mobile-in-africa-developing-economies Why think Mobile when Marketing to Developing Economies?By Vincent Matinde

The mobile growth rate in Africa surpasses any region globally, so it’s no surprise that Africa has become known as the mobile-only continent. This represents numerous opportunities for marketers to take advantage of this unique aspect to the continent.

icon-app-development-1 Why think Mobile when Marketing to Developing Economies?

Mobile phones in Africa are largely feature phones, although smartphone are becoming more and more affordable. So how can marketers get advantage of this? Below are some tips to help kick start fresh ideas.

What is a feature phone?

A feature phone, also known as a smartphone-lite, is a mid-range mobile that has more function that a basic phone only capable of voice calls and SMS, but without the expense of a smartphone.

1. Feature phone applications

According to app creator Binu, Africa will have 900 million feature phones by 2017. This is a huge number, considering that the rest of the world would have outgrown the feature phone by this time.

Marketers need to ensure that their marketing products can be embedded on feature phones and are easy to load. For example, Binu, has now integrated World Reader into their portfolio of apps and thousands of Africans can now access novels and other reading materials from the platform.

worldreader Why think Mobile when Marketing to Developing Economies?

This application does not download any material to the device, due the fact that feature phones rarely have the storage capabilities of smartphones. Facebook hasn’t started posting ads readable by feature phones, but pages can take the advantage of this knowing that more Africans access their social media feeds through the phones.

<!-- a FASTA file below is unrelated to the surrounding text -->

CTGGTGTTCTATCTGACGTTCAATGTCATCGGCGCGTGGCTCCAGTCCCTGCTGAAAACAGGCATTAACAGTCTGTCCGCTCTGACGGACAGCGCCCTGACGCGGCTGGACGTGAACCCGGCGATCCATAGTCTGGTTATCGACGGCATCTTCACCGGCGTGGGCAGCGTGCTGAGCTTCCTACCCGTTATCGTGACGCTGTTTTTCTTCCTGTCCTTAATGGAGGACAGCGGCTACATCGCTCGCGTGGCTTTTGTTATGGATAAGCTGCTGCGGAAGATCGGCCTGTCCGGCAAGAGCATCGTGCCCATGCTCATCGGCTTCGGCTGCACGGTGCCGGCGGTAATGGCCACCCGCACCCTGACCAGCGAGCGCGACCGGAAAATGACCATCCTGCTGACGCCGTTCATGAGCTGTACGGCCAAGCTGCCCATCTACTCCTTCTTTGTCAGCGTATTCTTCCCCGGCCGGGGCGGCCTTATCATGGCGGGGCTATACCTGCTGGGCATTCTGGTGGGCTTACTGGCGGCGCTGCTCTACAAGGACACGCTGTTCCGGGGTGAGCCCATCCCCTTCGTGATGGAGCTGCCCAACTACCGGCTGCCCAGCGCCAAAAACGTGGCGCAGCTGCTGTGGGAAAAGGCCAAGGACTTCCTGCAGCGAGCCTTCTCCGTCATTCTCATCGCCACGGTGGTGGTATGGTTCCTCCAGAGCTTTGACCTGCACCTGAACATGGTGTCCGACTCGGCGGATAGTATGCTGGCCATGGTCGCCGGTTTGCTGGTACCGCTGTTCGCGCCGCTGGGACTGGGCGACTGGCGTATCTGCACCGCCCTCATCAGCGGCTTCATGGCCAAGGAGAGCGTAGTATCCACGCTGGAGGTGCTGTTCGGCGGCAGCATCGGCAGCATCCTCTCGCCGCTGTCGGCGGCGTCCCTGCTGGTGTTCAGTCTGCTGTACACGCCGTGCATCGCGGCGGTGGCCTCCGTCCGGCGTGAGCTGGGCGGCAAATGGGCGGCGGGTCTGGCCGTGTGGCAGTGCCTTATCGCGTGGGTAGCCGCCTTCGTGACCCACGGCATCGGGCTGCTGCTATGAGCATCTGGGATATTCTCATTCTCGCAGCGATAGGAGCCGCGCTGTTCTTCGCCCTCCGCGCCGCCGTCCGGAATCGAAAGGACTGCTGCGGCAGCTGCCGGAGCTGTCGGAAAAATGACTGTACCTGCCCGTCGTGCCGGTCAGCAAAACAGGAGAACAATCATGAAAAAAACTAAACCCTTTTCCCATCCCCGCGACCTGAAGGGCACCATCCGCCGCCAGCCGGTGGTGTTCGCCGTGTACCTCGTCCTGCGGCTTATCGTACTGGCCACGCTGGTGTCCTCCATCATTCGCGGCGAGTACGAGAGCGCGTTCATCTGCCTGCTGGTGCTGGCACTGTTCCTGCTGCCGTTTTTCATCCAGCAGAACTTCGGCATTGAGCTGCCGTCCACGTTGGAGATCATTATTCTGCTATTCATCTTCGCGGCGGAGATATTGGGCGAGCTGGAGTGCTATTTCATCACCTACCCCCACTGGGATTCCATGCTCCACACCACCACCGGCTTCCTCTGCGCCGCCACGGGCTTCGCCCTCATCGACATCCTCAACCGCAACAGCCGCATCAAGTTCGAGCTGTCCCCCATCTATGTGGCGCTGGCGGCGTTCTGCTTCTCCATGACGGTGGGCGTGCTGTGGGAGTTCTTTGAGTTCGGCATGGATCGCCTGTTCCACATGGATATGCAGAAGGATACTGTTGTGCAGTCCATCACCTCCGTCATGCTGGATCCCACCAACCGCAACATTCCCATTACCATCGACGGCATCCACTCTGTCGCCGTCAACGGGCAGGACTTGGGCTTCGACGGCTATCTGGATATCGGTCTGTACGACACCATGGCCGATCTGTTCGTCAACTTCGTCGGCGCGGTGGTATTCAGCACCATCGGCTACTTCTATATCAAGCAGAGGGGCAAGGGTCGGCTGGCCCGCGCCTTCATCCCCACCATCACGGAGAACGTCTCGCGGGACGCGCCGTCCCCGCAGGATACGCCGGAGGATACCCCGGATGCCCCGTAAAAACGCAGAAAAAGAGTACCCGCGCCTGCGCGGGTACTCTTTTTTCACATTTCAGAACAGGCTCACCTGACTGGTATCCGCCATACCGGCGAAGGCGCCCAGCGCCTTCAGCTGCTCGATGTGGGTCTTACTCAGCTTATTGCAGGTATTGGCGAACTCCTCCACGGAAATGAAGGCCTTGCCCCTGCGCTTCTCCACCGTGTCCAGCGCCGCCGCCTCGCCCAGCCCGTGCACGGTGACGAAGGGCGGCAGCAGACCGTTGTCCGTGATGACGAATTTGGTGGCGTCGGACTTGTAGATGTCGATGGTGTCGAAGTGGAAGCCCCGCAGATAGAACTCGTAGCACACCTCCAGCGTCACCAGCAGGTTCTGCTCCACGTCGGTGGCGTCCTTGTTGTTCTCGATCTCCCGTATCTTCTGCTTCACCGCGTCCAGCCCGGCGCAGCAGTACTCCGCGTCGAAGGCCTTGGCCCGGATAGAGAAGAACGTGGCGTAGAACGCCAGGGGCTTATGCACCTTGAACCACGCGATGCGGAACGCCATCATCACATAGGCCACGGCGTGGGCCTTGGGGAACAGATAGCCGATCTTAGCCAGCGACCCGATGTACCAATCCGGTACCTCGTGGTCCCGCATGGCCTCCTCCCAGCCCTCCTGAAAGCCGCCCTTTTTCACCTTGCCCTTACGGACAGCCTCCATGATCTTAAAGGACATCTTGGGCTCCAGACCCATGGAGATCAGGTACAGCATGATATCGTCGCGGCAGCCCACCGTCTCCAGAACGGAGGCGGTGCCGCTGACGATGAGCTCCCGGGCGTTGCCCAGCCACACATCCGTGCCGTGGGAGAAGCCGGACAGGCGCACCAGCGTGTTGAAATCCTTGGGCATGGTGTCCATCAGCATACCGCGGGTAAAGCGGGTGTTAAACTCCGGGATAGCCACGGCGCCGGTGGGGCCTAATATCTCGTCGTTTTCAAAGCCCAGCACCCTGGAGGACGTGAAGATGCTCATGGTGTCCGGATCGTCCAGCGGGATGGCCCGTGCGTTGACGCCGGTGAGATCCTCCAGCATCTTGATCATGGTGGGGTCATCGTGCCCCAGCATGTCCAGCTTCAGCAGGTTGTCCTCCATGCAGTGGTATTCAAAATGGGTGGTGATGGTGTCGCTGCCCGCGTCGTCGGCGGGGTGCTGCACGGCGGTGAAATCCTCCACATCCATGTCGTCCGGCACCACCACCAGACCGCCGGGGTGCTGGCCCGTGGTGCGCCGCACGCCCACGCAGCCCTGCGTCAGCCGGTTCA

2.     SMS and USSD

The use of SMS and USSD is a powerful tool when marketing to Africa’s mobile platform. ForgetMeNot Africa is one of the companies deploying USSD services to telecom operators all over the continent.

The service has also helped users of the Orange network in Kenya to enjoy social media tools using dataless phones. Users can chat through the service and send emails and such services are a gaining momentum in the country.

In Kenya, music sales are largely aided by USSD services or text messages. Mobile content companies use premium SMS services to sell music, advice, wallpapers, jokes and much more additional mobile content.

Kenyan banks, such as Kenya Commercial Bank, have integrated the USSD service with their mobile banking. Now, users can easily access their account, transfer money and withdraw money using the service. The reason why SMS and USSD are so popular is because they are easy to use, this is especially true for people living in rural areas.

3.     Mobile content

There is a huge, largely unexploited, market for mobile content in Africa and most developing countries. Most games and content are foreign and often don’t work well in developing economies such as Africa, as no emphasis is placed on local culture.

Marketers can take full advantage of this vacuum to create interesting mobile content while pushing for brand awareness. With many phones embracing the 3G internet network, the possibilities are further broadened. Internet applications can offer a platform for customer interactions.

Hosting adverts in various mobile applications is a unique way to gain potential customers’ attention. Companies such as InMobi and Twinpine Network are servicing brands that want to reach out to African consumers through mobile web. Twinpine recorded 500 million monthly impressions by August 2012.

Any marketer or app developer that can take advantage of this glaringly open marketplace will be in a good position to develop strong and lasting business from the African continent.

Vincent Matinde is a pan African technology news journalist. He is enthusiastic about technology and innovation throughout the continent.